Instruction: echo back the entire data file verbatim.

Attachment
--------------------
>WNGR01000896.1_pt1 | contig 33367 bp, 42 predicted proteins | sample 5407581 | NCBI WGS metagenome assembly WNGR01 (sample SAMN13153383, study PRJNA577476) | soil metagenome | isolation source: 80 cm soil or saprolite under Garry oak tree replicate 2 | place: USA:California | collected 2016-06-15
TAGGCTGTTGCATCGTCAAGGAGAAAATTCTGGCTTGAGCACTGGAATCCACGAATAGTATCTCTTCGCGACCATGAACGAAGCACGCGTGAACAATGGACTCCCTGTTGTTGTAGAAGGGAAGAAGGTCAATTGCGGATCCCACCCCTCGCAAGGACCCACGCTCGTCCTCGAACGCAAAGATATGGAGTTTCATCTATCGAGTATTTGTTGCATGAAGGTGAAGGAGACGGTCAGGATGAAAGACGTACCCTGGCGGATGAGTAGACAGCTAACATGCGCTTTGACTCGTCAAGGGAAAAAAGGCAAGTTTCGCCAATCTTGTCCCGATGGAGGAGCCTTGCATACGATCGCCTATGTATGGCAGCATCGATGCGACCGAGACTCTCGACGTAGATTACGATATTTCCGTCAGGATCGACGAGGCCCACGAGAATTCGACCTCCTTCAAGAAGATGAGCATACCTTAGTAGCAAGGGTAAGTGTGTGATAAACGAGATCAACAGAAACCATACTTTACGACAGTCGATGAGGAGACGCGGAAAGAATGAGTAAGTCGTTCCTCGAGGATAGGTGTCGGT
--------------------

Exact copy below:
>WNGR01000896.1_pt1 | contig 33367 bp, 42 predicted proteins | sample 5407581 | NCBI WGS metagenome assembly WNGR01 (sample SAMN13153383, study PRJNA577476) | soil metagenome | isolation source: 80 cm soil or saprolite under Garry oak tree replicate 2 | place: USA:California | collected 2016-06-15
TAGGCTGTTGCATCGTCAAGGAGAAAATTCTGGCTTGAGCACTGGAATCCACGAATAGTATCTCTTCGCGACCATGAACGAAGCACGCGTGAACAATGGACTCCCTGTTGTTGTAGAAGGGAAGAAGGTCAATTGCGGATCCCACCCCTCGCAAGGACCCACGCTCGTCCTCGAACGCAAAGATATGGAGTTTCATCTATCGAGTATTTGTTGCATGAAGGTGAAGGAGACGGTCAGGATGAAAGACGTACCCTGGCGGATGAGTAGACAGCTAACATGCGCTTTGACTCGTCAAGGGAAAAAAGGCAAGTTTCGCCAATCTTGTCCCGATGGAGGAGCCTTGCATACGATCGCCTATGTATGGCAGCATCGATGCGACCGAGACTCTCGACGTAGATTACGATATTTCCGTCAGGATCGACGAGGCCCACGAGAATTCGACCTCCTTCAAGAAGATGAGCATACCTTAGTAGCAAGGGTAAGTGTGTGATAAACGAGATCAACAGAAACCATACTTTACGACAGTCGATGAGGAGACGCGGAAAGAATGAGTAAGTCGTTCCTCGAGGATAGGTGTCGGT